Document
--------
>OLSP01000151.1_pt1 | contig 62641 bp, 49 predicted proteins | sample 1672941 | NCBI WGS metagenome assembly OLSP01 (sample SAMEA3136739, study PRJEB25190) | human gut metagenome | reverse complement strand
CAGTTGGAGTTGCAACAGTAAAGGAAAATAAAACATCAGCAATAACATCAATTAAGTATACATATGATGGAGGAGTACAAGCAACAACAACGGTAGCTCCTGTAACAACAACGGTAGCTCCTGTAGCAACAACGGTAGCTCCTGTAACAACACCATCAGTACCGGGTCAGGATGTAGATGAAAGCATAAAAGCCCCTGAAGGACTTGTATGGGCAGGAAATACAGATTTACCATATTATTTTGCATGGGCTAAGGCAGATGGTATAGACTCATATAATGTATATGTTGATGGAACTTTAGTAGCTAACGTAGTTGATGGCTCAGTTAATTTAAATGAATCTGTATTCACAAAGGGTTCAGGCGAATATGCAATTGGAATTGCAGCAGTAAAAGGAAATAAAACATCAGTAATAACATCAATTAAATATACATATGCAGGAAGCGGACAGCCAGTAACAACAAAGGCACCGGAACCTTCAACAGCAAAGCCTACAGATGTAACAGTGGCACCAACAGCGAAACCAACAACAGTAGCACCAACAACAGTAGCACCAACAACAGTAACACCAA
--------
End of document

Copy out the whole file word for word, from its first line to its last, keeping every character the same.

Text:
>OLSP01000151.1_pt1 | contig 62641 bp, 49 predicted proteins | sample 1672941 | NCBI WGS metagenome assembly OLSP01 (sample SAMEA3136739, study PRJEB25190) | human gut metagenome | reverse complement strand
CAGTTGGAGTTGCAACAGTAAAGGAAAATAAAACATCAGCAATAACATCAATTAAGTATACATATGATGGAGGAGTACAAGCAACAACAACGGTAGCTCCTGTAACAACAACGGTAGCTCCTGTAGCAACAACGGTAGCTCCTGTAACAACACCATCAGTACCGGGTCAGGATGTAGATGAAAGCATAAAAGCCCCTGAAGGACTTGTATGGGCAGGAAATACAGATTTACCATATTATTTTGCATGGGCTAAGGCAGATGGTATAGACTCATATAATGTATATGTTGATGGAACTTTAGTAGCTAACGTAGTTGATGGCTCAGTTAATTTAAATGAATCTGTATTCACAAAGGGTTCAGGCGAATATGCAATTGGAATTGCAGCAGTAAAAGGAAATAAAACATCAGTAATAACATCAATTAAATATACATATGCAGGAAGCGGACAGCCAGTAACAACAAAGGCACCGGAACCTTCAACAGCAAAGCCTACAGATGTAACAGTGGCACCAACAGCGAAACCAACAACAGTAGCACCAACAACAGTAGCACCAACAACAGTAACACCAA